PM rebuffs reports that home front not prepared

Netanyahu says Iranian danger dwarfs all other threats, bids farewell to Home Front Defense Minister Vilnai.

Arrow missile defense system 390 (photo credit: Israel Aerospace Industries/Reuters)
Arrow missile defense system 390
(photo credit: Israel Aerospace Industries/Reuters)
With the country's papers over the last few days full of reports of an imminent war with Iran, Prime Minister Binyamin Netanyahu on Sunday said goodbye at the weekly cabinet meeting to Home Front Defense Minister Matan Vilnai, who is leaving to take up his post as ambassador to China.
Netanyahu said that he will name a replacement for Vilani in the coming days.
In an apparent reaction to a Yedioth Aharonot story Sunday saying that the home front was woefully unprepared for an attack on Iran and its aftermath, Netanyahu lauded Vilnai and said the country had made huge strides in preparing itself for any contingency.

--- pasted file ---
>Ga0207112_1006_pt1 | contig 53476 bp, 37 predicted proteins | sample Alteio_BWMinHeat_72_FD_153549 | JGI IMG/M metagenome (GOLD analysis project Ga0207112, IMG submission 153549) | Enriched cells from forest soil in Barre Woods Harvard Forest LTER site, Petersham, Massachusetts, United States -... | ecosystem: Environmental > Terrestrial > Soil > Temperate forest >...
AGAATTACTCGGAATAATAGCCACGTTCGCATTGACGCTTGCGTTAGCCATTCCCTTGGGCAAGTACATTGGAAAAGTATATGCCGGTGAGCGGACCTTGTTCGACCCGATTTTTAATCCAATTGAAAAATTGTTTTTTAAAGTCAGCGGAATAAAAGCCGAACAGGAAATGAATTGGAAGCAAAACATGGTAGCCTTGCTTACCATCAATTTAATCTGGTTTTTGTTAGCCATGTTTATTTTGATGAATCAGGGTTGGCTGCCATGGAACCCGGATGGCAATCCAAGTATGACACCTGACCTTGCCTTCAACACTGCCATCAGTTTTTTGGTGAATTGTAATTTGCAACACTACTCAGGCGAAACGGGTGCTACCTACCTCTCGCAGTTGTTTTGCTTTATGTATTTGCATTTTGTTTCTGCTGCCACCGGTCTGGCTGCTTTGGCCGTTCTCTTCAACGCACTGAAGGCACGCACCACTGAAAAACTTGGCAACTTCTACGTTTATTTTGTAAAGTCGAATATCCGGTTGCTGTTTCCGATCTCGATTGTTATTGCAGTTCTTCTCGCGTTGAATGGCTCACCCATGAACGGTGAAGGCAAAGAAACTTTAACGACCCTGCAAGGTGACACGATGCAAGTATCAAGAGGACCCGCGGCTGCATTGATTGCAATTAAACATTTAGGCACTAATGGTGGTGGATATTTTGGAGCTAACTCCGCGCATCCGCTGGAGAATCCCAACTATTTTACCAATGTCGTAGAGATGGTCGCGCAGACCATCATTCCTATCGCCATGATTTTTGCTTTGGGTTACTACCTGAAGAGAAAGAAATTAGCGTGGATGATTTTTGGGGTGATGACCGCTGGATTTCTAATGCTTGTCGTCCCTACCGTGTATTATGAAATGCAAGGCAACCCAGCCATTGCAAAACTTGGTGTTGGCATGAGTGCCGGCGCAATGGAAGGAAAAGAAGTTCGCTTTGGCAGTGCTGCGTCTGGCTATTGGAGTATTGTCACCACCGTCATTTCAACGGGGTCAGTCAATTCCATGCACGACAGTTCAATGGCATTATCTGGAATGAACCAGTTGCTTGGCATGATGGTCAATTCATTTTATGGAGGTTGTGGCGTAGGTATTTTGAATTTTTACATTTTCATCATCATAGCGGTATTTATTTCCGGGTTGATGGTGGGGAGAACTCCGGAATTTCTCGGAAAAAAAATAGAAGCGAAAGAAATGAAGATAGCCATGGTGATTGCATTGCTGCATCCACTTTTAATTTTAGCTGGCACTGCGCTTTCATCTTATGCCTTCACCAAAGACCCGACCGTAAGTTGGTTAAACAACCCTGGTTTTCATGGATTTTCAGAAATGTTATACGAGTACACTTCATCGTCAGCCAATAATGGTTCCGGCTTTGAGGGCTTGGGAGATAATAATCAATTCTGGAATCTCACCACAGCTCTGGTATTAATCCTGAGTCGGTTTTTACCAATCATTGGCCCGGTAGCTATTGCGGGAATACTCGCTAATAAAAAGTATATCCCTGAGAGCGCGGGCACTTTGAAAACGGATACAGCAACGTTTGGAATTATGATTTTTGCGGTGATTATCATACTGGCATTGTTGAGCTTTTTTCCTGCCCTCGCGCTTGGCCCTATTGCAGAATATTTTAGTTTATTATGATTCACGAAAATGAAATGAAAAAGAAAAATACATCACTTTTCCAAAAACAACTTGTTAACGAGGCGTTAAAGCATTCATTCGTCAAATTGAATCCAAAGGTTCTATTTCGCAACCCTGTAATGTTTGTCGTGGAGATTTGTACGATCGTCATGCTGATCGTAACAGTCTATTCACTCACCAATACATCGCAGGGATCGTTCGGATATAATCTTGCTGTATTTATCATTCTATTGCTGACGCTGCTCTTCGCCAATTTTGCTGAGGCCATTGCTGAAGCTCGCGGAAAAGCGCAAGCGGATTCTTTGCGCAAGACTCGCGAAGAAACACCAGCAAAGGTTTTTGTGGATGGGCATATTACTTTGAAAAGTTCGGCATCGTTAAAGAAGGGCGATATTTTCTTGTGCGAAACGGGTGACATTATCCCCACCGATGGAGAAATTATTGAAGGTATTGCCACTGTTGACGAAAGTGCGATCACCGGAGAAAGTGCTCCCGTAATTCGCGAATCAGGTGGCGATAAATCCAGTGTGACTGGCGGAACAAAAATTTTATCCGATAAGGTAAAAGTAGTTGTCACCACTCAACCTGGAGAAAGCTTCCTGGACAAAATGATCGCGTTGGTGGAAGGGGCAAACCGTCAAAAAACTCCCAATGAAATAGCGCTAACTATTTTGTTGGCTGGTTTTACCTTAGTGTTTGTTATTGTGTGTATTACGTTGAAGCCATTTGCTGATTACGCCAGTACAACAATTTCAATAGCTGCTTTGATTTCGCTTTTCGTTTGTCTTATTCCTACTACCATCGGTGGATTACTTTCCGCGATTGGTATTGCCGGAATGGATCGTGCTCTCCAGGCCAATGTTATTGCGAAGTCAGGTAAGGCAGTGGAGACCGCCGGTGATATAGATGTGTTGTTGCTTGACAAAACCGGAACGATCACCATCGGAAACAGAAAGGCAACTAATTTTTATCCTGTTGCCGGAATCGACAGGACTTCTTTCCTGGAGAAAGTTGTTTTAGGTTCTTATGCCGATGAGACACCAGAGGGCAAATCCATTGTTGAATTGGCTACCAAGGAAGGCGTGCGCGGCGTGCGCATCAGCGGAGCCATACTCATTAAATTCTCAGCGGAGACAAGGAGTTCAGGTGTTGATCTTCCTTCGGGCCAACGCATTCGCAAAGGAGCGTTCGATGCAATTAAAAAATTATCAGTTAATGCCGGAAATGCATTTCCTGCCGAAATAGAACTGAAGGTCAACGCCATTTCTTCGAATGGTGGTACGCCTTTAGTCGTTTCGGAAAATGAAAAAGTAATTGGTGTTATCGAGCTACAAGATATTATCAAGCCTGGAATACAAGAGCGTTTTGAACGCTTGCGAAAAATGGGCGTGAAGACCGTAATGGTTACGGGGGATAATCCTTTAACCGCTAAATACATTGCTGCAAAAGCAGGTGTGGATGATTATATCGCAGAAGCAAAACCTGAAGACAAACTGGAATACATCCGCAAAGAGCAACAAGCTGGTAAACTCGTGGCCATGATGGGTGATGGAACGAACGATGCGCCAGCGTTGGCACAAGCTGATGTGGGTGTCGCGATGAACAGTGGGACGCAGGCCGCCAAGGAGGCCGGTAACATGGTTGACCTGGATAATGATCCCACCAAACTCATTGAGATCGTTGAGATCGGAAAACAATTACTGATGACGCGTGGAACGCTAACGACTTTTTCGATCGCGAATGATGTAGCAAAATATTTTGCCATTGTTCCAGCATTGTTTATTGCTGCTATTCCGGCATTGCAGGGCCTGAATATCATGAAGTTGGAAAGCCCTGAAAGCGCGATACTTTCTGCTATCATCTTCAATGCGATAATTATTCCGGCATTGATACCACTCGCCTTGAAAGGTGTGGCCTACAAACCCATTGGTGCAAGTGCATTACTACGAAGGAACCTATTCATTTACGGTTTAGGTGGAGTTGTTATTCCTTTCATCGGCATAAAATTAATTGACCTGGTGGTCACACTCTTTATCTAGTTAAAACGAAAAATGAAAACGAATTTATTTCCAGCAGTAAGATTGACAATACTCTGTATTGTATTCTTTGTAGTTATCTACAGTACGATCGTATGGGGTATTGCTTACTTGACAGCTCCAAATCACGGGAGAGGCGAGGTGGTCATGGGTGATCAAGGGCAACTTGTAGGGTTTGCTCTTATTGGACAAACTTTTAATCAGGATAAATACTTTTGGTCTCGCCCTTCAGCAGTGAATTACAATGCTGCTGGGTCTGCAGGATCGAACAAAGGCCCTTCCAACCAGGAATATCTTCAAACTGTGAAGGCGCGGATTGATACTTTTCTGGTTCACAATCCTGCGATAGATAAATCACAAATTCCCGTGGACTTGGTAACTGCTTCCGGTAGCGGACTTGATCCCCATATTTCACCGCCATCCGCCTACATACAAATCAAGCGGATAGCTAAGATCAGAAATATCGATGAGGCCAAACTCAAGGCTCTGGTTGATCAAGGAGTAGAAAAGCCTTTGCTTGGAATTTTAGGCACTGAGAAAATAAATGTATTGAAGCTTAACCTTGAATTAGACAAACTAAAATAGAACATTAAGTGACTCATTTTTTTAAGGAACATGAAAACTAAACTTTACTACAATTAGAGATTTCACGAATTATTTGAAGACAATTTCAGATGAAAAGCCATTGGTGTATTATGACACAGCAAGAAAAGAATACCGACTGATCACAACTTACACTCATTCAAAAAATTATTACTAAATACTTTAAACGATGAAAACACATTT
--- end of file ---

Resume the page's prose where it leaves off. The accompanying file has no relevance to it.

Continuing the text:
"Who knows better than you that for dozens of years the government of Israel did not invest sufficiently in home front defense," Netanyahu said.
In a reference to the first Gulf War and Saddam Hussein's Scud missiles, Netanyahu said, "The missile era began in 1991, with the Gulf War, and there are those who say even before that. I think there's been a big change during this government."
For example, Netanyahu said, "A separate ministry to deal with this issue was set up, meetings every two week have been held with him, Vilnai, and other ministers to deal with the issue and assess the situation, and billions of shekels have been spent on home front defense, including the Iron Dome, the Arrow and other weapons systems.
He also said Israel had developed perhaps the most advanced warning system in the world. Netanyahu added that while it is impossible to say that there are no problems with home front defense, all the threats facing the homefront today are dwarfed by one threat: Iran.